Studies should generate evidence to inform the implementation of single or multi-component interventions. Studies may include evidence syntheses, studies evaluating interventions, including trials, quasi- and natural experimental evaluations, and feasibility and pilot studies for these. We welcome applications for linked studies (e.g. pilot + main evaluation). Secondary analyses of existing epidemiological data and/or impact modelling studies may also be funded. We encourage the adoption of a systems perspective where appropriate to the study context. In all cases a strong justification for the chosen design and methods must be made.
The primary outcome measure of the research, if not necessarily the intervention itself, must be health-related. The positive or negative impacts of the intervention, including inequitable outcomes should be considered. Researchers are asked to indicate how long-term impacts will be assessed. All applications should identify underlying theory and include a logic model (or equivalent) to help explain underlying context, theory and mechanisms. Proposals should ensure adequate public involvement in the research.
The impacts of public health interventions are often complex and wide-reaching. Studies should acknowledge this by adopting a broad perspective, taking account of costs and benefits to all relevant sectors of society. An appropriate health economic analysis to inform cost effectiveness, affordability or return on investment should be included where appropriate.
For all proposals, applicants should clearly state the public health utility of the outcomes and the mechanisms by which they will inform future public health policy and practice. Details about the potential pathway to impact and scalability of interventions, if shown to have an effect, should be provided, including an indication of which organisation(s) might fund the relevant intervention(s) if widely implemented.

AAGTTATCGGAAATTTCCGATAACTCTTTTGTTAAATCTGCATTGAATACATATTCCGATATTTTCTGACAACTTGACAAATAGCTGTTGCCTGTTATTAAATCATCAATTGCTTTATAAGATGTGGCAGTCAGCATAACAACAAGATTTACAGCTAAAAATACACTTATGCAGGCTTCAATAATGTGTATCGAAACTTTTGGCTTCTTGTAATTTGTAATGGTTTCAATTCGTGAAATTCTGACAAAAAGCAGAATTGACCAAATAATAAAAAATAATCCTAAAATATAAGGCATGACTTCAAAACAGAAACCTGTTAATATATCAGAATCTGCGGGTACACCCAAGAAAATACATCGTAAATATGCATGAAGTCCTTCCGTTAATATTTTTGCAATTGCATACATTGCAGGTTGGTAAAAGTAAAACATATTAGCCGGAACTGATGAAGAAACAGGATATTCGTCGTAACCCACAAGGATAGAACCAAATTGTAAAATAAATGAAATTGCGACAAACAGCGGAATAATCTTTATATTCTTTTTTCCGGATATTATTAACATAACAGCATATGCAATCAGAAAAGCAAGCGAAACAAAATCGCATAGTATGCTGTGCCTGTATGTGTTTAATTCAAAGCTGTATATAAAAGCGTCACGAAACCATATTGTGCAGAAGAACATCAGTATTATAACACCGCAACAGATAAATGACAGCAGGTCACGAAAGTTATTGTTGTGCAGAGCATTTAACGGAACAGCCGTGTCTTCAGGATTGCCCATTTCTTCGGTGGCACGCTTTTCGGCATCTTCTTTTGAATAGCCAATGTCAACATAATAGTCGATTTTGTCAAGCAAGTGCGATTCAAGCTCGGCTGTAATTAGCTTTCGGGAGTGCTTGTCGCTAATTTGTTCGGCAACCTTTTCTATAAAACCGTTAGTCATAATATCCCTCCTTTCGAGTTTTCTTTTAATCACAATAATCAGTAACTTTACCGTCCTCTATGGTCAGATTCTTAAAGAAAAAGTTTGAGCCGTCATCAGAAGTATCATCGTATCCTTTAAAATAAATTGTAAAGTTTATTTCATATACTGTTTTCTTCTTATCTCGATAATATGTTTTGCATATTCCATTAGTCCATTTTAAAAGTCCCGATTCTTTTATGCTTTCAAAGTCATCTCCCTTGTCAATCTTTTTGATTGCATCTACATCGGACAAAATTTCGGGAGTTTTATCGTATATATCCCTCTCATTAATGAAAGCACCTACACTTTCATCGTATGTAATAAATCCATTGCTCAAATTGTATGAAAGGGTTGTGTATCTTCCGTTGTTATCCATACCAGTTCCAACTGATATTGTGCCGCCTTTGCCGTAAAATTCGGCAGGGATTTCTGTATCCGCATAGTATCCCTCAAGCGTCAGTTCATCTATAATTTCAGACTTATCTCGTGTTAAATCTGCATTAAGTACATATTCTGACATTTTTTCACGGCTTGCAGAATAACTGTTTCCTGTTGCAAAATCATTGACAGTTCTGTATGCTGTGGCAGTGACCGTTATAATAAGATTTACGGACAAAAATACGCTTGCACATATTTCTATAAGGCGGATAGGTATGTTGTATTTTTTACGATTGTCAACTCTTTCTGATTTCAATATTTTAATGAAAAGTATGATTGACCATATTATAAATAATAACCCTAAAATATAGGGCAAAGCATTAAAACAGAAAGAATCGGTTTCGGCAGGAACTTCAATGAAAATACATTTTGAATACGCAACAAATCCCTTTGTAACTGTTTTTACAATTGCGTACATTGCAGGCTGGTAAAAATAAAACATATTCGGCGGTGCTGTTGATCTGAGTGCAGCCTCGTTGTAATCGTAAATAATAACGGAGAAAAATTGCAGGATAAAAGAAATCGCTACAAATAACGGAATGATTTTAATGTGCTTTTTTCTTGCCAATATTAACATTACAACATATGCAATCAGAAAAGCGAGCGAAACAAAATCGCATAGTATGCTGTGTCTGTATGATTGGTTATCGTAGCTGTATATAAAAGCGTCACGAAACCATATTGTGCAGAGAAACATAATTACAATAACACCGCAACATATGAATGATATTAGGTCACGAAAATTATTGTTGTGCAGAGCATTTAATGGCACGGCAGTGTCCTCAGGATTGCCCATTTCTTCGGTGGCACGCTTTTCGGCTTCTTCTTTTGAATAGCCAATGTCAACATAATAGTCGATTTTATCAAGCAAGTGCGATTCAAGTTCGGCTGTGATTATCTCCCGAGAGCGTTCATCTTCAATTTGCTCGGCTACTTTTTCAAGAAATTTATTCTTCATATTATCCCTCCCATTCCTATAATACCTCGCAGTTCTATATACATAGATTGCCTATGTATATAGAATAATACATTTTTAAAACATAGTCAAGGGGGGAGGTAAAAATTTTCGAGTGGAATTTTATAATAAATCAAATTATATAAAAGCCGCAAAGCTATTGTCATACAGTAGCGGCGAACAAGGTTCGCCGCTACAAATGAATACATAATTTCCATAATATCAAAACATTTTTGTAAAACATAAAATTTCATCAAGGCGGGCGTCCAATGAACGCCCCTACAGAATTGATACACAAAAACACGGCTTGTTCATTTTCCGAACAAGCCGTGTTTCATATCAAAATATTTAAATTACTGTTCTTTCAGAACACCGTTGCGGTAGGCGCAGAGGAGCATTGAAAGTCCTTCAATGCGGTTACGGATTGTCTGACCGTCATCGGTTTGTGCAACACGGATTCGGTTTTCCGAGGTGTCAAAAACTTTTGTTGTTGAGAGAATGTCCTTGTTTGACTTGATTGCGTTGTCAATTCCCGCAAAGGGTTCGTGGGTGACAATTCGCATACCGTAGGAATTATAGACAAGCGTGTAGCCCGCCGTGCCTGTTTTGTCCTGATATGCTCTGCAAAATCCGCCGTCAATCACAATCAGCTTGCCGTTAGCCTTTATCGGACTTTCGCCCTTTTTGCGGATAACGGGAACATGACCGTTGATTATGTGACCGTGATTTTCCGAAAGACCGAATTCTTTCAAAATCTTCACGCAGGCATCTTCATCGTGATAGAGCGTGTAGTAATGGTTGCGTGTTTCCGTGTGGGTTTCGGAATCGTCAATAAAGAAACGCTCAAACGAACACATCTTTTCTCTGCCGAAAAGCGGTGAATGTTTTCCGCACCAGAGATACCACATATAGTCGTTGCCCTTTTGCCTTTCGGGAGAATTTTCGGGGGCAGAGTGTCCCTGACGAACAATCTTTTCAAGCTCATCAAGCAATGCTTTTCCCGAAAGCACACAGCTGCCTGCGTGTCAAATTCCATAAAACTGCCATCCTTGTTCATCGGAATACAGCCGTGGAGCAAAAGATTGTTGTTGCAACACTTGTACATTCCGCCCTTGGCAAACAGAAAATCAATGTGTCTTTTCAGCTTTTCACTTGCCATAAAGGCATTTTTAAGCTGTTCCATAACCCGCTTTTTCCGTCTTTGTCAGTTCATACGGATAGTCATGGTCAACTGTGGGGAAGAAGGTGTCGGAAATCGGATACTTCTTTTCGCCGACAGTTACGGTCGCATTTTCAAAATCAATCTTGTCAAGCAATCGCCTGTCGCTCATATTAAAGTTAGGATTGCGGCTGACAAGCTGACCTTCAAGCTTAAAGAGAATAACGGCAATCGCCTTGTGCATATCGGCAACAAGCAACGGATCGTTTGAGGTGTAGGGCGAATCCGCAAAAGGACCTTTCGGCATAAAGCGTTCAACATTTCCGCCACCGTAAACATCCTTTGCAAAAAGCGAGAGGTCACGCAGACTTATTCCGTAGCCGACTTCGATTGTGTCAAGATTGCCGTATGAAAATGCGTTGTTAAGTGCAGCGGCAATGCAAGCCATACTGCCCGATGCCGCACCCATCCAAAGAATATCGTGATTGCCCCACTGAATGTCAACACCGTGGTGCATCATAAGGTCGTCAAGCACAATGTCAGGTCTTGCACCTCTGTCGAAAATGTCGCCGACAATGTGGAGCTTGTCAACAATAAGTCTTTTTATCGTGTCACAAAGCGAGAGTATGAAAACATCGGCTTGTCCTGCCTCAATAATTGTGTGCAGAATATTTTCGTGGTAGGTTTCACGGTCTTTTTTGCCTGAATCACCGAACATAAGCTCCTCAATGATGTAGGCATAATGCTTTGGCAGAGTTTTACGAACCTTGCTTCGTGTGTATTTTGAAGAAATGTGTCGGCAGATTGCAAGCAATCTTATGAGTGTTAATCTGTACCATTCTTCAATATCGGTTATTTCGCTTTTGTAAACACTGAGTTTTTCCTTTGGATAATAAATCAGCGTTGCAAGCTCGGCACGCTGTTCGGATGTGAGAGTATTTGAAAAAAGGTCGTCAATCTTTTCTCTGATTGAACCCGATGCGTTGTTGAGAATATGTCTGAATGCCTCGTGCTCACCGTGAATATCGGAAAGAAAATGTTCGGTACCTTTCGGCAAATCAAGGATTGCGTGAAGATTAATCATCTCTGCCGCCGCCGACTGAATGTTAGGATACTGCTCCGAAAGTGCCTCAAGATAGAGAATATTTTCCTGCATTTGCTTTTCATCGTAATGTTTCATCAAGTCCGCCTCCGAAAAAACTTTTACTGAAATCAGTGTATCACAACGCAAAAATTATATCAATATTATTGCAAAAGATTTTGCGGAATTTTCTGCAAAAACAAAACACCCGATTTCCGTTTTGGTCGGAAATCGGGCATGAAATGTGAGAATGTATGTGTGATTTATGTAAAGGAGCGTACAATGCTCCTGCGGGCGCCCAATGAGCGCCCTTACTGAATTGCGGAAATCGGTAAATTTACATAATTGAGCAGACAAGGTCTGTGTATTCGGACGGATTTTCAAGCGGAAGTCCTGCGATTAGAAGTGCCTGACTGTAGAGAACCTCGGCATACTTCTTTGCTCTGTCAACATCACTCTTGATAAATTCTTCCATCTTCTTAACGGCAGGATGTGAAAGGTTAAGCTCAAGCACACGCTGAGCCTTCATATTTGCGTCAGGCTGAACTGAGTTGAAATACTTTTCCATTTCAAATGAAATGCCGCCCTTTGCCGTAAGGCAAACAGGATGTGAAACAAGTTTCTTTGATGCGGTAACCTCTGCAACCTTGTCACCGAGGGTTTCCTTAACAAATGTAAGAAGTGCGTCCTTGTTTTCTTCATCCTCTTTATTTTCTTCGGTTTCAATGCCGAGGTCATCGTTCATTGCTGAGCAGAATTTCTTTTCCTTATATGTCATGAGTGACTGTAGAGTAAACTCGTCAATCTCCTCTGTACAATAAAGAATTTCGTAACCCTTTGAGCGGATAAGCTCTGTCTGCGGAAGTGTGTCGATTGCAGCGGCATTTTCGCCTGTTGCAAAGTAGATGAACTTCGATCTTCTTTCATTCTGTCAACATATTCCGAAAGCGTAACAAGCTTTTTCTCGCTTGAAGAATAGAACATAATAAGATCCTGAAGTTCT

** ‘Effectiveness’ in this context relates not only to the size of the effect, but it also takes into account any harmful or negative side effects, including inequitable outcomes.
Remit of Call
All proposals submitted under this call must fall within the remit of the NIHR Public Health Research (PHR) Programme. For the evaluation of time sensitive, policy driven, interventions applicants may wish to consider the fast-track work stream.
Notes about NIHR and the PHR Programme
The PHR Programme funds research to generate evidence to inform the delivery of non-NHS interventions intended to improve the health of the public and reduce inequalities in health. Our scope is multi-disciplinary and broad, covering a wide range of interventions that improve public health.
The primary aim of the programme is the evaluation of practical interventions. We will fund both primary research (mainly evaluative, but also some preparatory research) and secondary research (evidence synthesis); precise methods will need to be appropriate to the question being asked and the feasibility of the research.